And yet we've really played, or overplayed, the idea of opposites in our understanding of the world. We can't see a duo without inventing a duality, a pair without a polarity. Part of this might in fact be the result of a world in which we perceive much pairing - there is predominant (but not complete) gender dimorphism, there is apparent (but mostly superficial) bilateral symmetry in the body. In any event, it has somehow been convenient in our cultural and intellectual history to divide the world into two, along just about any axis you can name. There are two kinds of people in this world: people who divide the world into two kinds of people and people who don't.
The truth seems to me that we are all complex; our internal makeup, our interactions with each other, are all multifaceted and unique, even if there are generalizations that can be drawn. The question is knowing when to let go of the generalizations. When does dividing the world into men and women make sense? At an exclusively heterosexual mixer? Maybe. At the gynecologist's office? Less than you'd think. In quickly organizing groups for a school activity or a synagogue responsive reading? Never.
Men and women are not opposites, but represent part of a spectrum of variation of the human body. Yes, there seem to also be some differences in behaviors and preferences, at least in the aggregate, but the extent to which those are chemically versus culturally driven continue to be a source of controversy.
In any event we keep deeply wanting to divide the world in two, and for the two sides of the dividing line to stand in opposition to each other. Somehow that conveys both dynamism and stability for us. Then we apply that model of opposition to as many binary distinctions as we can dream up. And because gender has played so great a role in our culture, we tend to gender those oppositions. "Hard/soft, intellectual/emotional, strong/weak" - even though in real life, among our families and peers, we know darn well that those distinctions are often misapplied.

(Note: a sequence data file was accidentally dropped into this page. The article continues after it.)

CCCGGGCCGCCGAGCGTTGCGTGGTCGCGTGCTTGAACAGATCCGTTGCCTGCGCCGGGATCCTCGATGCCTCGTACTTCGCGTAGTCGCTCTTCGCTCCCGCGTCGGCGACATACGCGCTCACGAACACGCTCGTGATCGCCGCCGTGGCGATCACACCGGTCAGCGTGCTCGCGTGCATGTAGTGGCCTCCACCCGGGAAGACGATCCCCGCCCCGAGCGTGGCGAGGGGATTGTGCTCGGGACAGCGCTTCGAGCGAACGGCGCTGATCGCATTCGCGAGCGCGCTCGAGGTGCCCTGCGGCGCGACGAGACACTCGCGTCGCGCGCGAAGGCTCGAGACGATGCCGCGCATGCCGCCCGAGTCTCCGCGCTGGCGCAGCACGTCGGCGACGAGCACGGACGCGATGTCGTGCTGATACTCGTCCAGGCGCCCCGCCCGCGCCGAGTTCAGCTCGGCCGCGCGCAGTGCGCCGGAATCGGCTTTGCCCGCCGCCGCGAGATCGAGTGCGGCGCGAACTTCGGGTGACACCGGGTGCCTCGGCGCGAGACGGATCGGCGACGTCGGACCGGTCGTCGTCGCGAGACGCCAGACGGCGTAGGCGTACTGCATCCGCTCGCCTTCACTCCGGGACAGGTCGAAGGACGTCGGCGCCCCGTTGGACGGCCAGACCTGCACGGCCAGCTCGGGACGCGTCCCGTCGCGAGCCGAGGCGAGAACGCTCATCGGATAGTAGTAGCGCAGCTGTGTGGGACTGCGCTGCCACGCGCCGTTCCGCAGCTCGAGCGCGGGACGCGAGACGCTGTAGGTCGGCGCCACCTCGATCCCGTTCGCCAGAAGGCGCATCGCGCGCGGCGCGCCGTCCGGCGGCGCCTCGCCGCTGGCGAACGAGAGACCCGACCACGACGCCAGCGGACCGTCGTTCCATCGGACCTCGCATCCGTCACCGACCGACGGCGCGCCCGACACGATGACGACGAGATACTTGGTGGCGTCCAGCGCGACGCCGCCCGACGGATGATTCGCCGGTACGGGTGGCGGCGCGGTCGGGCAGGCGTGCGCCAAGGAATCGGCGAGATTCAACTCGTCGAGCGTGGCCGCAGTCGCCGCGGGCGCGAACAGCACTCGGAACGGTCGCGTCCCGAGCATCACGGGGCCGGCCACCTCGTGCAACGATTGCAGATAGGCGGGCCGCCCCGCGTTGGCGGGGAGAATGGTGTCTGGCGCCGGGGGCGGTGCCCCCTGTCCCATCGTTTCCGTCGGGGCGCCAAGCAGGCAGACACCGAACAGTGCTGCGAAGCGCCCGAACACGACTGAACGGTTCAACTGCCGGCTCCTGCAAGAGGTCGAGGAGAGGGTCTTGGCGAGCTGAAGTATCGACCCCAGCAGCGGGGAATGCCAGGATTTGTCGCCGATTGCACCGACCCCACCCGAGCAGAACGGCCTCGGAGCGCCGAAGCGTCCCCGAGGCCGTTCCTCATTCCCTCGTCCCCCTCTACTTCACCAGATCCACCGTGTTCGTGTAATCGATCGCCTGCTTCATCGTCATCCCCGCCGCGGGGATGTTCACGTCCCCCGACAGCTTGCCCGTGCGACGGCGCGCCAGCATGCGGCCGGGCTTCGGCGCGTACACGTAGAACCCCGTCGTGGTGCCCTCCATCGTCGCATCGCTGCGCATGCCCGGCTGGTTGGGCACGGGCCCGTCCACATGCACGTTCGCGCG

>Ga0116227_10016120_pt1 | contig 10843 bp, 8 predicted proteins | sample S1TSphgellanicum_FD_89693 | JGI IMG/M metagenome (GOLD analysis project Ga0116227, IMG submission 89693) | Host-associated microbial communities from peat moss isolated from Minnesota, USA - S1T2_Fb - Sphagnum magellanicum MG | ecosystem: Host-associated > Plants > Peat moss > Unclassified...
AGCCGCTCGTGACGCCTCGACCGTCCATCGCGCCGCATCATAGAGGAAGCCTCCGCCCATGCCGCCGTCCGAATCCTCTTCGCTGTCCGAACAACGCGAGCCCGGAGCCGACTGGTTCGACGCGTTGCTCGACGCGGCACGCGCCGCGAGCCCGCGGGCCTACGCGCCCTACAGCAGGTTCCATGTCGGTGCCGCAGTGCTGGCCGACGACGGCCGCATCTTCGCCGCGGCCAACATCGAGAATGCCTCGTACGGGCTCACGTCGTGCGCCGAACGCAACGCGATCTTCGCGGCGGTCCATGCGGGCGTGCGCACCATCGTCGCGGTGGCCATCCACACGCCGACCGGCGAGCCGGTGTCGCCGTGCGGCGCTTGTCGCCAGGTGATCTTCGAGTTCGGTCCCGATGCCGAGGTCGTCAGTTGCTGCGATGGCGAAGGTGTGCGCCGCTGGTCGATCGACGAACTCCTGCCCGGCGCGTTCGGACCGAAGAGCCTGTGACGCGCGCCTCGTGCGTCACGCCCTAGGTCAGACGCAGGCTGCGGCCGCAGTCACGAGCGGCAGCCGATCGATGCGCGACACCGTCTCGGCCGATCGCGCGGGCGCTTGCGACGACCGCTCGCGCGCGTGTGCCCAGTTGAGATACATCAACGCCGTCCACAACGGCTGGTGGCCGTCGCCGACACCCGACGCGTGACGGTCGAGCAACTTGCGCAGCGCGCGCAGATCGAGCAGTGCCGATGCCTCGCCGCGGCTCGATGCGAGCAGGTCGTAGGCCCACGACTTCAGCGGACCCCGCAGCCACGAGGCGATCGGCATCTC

And yet we draw them, we gender them, and we pit them against each other. One of the places where this is done extensively, and with undeniable beauty, is in our Jewish mystical, or kabbalistic, cosmological system, which relies on the 10 sefirot of the Tree of Life. This scheme, which represents the flow of Creation, or perhaps God's internal mechanics, is visualized with a central vertical axis, which holds 4 of the ten sefirot, or elemental or spiritual hubs. Then there are three that sit to the left and three that sit to the right. The ones on the right are associated with maleness; the ones on the left with femaleness. The central column contains elements that represent a balance or synthesis of the two previous opposing sefirot. So, for instance, the right, or male, side includes chesed - compassion and kindness, which are considered externally focused - ways of interacting with the world. Opposing it on the left or female side is gevurah, representing strength and discipline which, even though in Western gender archetypes seems male, is here female, reflecting an internal focus. All human characteristics and tendencies end up lined up on one side of this gender-divided tree or the other.
Now I say this is beautiful, because from inside its own cultural context (a hetero-normative world, in which the cosmos was primarily described and theorized by men), having Creation resemble the meeting of the sexes, making Creation resemble heterosexual intercourse, is both daring and arousing. What drives the world to exist is desire, arousal! The attraction of opposites for each other. The dynamo of Creation is based, for instance, on the desire of power to merge with kindness, wisdom to unite with understanding, the masculine to unite with the feminine.